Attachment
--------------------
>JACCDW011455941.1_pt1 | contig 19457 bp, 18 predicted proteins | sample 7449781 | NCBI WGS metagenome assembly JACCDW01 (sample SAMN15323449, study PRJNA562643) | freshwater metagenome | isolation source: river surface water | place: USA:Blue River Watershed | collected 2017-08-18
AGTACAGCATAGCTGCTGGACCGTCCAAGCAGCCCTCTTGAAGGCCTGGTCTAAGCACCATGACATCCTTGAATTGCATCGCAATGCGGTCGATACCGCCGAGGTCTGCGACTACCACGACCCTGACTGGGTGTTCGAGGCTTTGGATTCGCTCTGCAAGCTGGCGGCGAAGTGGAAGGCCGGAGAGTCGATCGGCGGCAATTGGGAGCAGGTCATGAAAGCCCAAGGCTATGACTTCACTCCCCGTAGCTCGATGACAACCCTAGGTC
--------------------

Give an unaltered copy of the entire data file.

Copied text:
>JACCDW011455941.1_pt1 | contig 19457 bp, 18 predicted proteins | sample 7449781 | NCBI WGS metagenome assembly JACCDW01 (sample SAMN15323449, study PRJNA562643) | freshwater metagenome | isolation source: river surface water | place: USA:Blue River Watershed | collected 2017-08-18
AGTACAGCATAGCTGCTGGACCGTCCAAGCAGCCCTCTTGAAGGCCTGGTCTAAGCACCATGACATCCTTGAATTGCATCGCAATGCGGTCGATACCGCCGAGGTCTGCGACTACCACGACCCTGACTGGGTGTTCGAGGCTTTGGATTCGCTCTGCAAGCTGGCGGCGAAGTGGAAGGCCGGAGAGTCGATCGGCGGCAATTGGGAGCAGGTCATGAAAGCCCAAGGCTATGACTTCACTCCCCGTAGCTCGATGACAACCCTAGGTC